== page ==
Coming from an extremely religious and intolerant home, I made a conscious effort growing up to rid my mind of the hurtful and negative things my parents force-fed me about people who weren’t just like them. During my youth, I hung out with people from all races and sexual preferences. If being a rebellious teenager taught me anything, it was that my parents were most definitely NOT always right!
When I met the wonderful man who would very soon assist me in bearing a son, and later become my husband, the first thing I thought was “Damn, he’s hot,” not “Oh, I wonder what nationality he is.” In fact, it didn’t even occur to me.
Contrary to what my father said, marrying someone from another culture is NOT an obstacle (I know, right!??!), but the most incredible learning experience. Before being with my husband, I had never been immersed in another culture aside from traveling abroad.
Here’s a few reasons I love my inter-cultural marriage:
His family is very supportive.
The first time I met my would-be in-laws, I was six moths pregnant — not a good start in any culture! As nervous as I was, my fears were soon put to rest by how welcoming and supportive they were of us. After Miles was born, we’d visit my husband’s adorable little Buddhist grandmother who would stick money and lottery tickets into our son’s pockets, which always made for some pretty hilarious photos. It goes without saying that food is a major part of Cambodian culture so I always expect to (happily) gain about 10 pounds per visit!
We have very different experiences and worldviews.
A little patience is required when it comes to my expectations of what the “perfect” husband is. My upbringing was staggeringly different from my husband’s. I spent my time watching TV, riding my bike with friends, and having sleepovers. My husband spent his youth running from the Khmer Rouge, living in a work camp in Vietnam, immigrating to America and being thrust into the school system at four-years-old without knowing any English.
From time to time, I have to remind myself that we’re from opposite sides of the globe and I’ve come to really embrace this separate viewpoint he brings to the table.
That being said, we obviously have different ways of doing things and different ways of thinking. Communication is vital in a relationship, but when the man you love grew up with very little of it between himself and the members of his family, it’s somewhat difficult to get him to open up. I often have to stay diligent in conveying what it is that I need from him because otherwise (and I think this is probably true with a lot of men anyways) he has no clue what is bothering me! From time to time, I have to remind myself that we’re from opposite sides of the globe and I’ve come to really embrace this separate viewpoint he brings to the table. The fact is that I’m growing just as much as he is every single day and there’s no one else I’d rather do that with.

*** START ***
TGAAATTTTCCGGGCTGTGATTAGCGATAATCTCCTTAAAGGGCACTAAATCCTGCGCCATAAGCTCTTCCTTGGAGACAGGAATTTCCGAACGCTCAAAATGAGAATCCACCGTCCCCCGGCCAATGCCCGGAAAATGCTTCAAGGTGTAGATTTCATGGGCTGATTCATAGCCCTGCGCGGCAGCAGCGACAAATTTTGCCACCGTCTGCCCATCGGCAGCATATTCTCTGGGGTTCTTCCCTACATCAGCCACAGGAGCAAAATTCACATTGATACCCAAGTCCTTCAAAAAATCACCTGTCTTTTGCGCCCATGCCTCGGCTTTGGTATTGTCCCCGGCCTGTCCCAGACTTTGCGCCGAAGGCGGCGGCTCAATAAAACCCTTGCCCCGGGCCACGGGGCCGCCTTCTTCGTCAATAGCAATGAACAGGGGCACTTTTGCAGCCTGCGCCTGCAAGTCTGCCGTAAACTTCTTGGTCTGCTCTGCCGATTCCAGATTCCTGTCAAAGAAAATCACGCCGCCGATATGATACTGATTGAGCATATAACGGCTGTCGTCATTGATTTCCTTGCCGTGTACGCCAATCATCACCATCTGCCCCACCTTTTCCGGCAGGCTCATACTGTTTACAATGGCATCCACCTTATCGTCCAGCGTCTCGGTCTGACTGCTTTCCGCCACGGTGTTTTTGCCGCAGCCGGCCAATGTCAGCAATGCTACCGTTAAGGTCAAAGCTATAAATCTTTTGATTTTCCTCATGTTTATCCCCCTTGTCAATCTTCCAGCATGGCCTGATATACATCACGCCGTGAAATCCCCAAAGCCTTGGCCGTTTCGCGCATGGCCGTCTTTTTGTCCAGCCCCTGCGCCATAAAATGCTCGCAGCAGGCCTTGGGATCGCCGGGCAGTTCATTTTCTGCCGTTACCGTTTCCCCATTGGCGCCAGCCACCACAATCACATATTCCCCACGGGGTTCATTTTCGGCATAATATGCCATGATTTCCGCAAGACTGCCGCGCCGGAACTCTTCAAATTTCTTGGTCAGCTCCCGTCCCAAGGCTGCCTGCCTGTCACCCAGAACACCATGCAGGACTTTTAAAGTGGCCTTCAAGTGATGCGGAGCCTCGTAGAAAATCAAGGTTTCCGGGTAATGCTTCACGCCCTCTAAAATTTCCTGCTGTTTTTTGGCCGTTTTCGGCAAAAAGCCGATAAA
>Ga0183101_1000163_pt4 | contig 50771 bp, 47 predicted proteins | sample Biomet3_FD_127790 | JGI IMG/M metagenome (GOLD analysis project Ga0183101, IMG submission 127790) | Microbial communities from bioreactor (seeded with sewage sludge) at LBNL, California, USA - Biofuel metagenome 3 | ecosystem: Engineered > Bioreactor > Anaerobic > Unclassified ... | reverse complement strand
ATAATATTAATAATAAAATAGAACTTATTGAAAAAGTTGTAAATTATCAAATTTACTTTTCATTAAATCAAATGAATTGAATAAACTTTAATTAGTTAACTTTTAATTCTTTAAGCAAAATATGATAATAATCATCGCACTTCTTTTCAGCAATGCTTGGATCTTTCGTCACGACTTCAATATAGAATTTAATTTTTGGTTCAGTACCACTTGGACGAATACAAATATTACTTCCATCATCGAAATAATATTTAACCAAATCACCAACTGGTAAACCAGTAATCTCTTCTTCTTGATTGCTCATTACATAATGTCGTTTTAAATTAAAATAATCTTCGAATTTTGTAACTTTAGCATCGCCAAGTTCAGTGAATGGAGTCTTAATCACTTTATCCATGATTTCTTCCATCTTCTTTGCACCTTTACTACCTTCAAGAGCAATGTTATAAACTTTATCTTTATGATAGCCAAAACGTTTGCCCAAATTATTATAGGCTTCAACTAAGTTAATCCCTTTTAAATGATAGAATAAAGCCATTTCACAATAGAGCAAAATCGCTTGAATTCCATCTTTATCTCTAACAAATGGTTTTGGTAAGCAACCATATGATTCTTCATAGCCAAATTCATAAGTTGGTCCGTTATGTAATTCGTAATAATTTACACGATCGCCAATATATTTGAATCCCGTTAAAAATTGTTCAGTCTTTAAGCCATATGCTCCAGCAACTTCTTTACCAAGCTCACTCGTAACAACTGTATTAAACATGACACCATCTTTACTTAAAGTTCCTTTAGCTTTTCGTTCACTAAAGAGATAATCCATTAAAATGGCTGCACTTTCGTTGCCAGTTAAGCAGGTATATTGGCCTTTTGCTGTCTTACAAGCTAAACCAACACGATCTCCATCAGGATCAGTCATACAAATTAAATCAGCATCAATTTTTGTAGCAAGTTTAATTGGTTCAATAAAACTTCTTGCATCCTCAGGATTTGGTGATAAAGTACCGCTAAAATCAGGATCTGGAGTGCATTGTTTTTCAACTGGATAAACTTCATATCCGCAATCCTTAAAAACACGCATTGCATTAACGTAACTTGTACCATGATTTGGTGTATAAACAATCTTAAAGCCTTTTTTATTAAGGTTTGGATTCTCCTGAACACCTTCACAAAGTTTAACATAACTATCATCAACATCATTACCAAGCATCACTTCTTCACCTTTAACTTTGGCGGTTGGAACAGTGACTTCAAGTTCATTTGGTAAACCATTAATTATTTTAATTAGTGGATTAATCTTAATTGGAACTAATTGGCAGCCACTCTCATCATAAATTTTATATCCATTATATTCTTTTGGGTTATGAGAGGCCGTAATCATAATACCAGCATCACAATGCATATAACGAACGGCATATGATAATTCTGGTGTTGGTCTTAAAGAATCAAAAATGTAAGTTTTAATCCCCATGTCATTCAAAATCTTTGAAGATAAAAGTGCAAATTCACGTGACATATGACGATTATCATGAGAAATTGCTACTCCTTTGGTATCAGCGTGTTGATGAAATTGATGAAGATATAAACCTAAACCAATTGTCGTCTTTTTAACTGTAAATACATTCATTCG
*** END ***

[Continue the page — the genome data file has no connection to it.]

Teaching our son where he comes from has been really exciting.
Knowing that we’ll be able to take him to Cambodia one day and let him meet part of the family his father had to leave behind brings tears to my eyes. Miles knows very little of the Cambodian language, mostly because my husband doesn’t speak it often enough, but what he does know, he speaks perfectly. It’s fascinating to watch!
Bonus: it provides me with tons of unexpected comebacks to rude questions.
I don’t resemble my son much at all, so I’ve learned a few nice comebacks when someone who is merely being curious asks a less-than-polite question, such as “Aww, where’d you get him?” My favorite response to that is “Oh, he came from my vagina.” It’s mind-boggling to me when my husband and I get stares out in public. Really?!? Is this the 1700s? I exercise the patience I’ve gained these past few years to remind myself that by the time my son grows up and marries whoever the hell he wants to, this country will hopefully be rid of the racism that plagues it.
If you’re in an interracial relationship and/or have a mix-raced child, congratulations, you’re contributing to tolerance, breaking down stereotypes, producing some damn cute kids and pissing the right kind of people off. For that you should feel proud.